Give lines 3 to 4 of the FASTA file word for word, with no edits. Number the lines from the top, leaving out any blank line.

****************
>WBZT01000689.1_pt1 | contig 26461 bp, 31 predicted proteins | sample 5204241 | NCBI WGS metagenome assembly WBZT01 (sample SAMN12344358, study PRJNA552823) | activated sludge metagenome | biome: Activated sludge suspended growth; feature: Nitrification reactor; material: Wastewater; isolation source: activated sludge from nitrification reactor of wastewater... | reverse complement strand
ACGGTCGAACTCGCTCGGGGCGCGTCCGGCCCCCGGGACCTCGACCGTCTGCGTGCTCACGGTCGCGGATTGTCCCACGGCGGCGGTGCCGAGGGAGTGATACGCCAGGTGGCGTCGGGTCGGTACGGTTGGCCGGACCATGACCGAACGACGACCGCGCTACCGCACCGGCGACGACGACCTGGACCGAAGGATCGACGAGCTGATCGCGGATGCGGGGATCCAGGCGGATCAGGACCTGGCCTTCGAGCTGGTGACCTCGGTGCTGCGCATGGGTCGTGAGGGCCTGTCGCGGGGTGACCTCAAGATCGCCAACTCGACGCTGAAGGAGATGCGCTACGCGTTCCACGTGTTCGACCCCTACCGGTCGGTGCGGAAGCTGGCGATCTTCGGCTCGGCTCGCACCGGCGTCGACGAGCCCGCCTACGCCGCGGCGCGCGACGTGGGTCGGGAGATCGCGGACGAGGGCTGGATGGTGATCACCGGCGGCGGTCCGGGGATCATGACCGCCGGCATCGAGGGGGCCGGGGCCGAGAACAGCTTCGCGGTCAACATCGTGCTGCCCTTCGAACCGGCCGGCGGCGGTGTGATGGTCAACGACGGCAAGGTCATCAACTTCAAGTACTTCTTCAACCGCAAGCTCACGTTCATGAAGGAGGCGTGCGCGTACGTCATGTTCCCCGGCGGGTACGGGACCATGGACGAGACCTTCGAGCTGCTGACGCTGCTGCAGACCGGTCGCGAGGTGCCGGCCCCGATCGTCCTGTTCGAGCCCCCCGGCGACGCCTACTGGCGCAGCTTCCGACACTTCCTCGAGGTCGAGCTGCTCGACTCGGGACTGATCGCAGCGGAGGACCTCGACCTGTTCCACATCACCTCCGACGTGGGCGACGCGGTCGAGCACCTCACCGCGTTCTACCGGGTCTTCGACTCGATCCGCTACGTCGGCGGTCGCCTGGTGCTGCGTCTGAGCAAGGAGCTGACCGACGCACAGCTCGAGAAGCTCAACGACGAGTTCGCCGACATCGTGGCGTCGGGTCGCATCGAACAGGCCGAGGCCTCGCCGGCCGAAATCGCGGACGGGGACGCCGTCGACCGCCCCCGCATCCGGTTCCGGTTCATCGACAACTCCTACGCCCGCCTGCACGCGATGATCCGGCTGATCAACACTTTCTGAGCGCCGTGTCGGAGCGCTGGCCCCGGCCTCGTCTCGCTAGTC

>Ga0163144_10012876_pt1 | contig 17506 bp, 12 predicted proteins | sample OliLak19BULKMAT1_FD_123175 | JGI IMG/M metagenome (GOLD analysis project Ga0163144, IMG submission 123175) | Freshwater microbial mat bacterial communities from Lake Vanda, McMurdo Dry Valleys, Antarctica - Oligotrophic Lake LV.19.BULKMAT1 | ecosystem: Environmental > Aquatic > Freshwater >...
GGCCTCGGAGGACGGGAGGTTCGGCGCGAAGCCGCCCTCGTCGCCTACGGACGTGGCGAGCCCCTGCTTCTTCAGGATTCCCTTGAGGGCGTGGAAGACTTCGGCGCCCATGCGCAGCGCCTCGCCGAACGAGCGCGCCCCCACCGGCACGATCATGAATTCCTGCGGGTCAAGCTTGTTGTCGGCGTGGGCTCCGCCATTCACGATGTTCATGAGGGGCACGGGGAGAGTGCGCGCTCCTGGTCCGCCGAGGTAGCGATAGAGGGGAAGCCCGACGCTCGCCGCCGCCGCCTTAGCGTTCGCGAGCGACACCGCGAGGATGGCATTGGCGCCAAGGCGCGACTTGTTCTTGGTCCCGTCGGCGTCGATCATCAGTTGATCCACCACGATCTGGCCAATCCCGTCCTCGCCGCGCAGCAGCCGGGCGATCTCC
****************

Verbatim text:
>Ga0163144_10012876_pt1 | contig 17506 bp, 12 predicted proteins | sample OliLak19BULKMAT1_FD_123175 | JGI IMG/M metagenome (GOLD analysis project Ga0163144, IMG submission 123175) | Freshwater microbial mat bacterial communities from Lake Vanda, McMurdo Dry Valleys, Antarctica - Oligotrophic Lake LV.19.BULKMAT1 | ecosystem: Environmental > Aquatic > Freshwater >...
GGCCTCGGAGGACGGGAGGTTCGGCGCGAAGCCGCCCTCGTCGCCTACGGACGTGGCGAGCCCCTGCTTCTTCAGGATTCCCTTGAGGGCGTGGAAGACTTCGGCGCCCATGCGCAGCGCCTCGCCGAACGAGCGCGCCCCCACCGGCACGATCATGAATTCCTGCGGGTCAAGCTTGTTGTCGGCGTGGGCTCCGCCATTCACGATGTTCATGAGGGGCACGGGGAGAGTGCGCGCTCCTGGTCCGCCGAGGTAGCGATAGAGGGGAAGCCCGACGCTCGCCGCCGCCGCCTTAGCGTTCGCGAGCGACACCGCGAGGATGGCATTGGCGCCAAGGCGCGACTTGTTCTTGGTCCCGTCGGCGTCGATCATCAGTTGATCCACCACGATCTGGCCAATCCCGTCCTCGCCGCGCAGCAGCCGGGCGATCTCC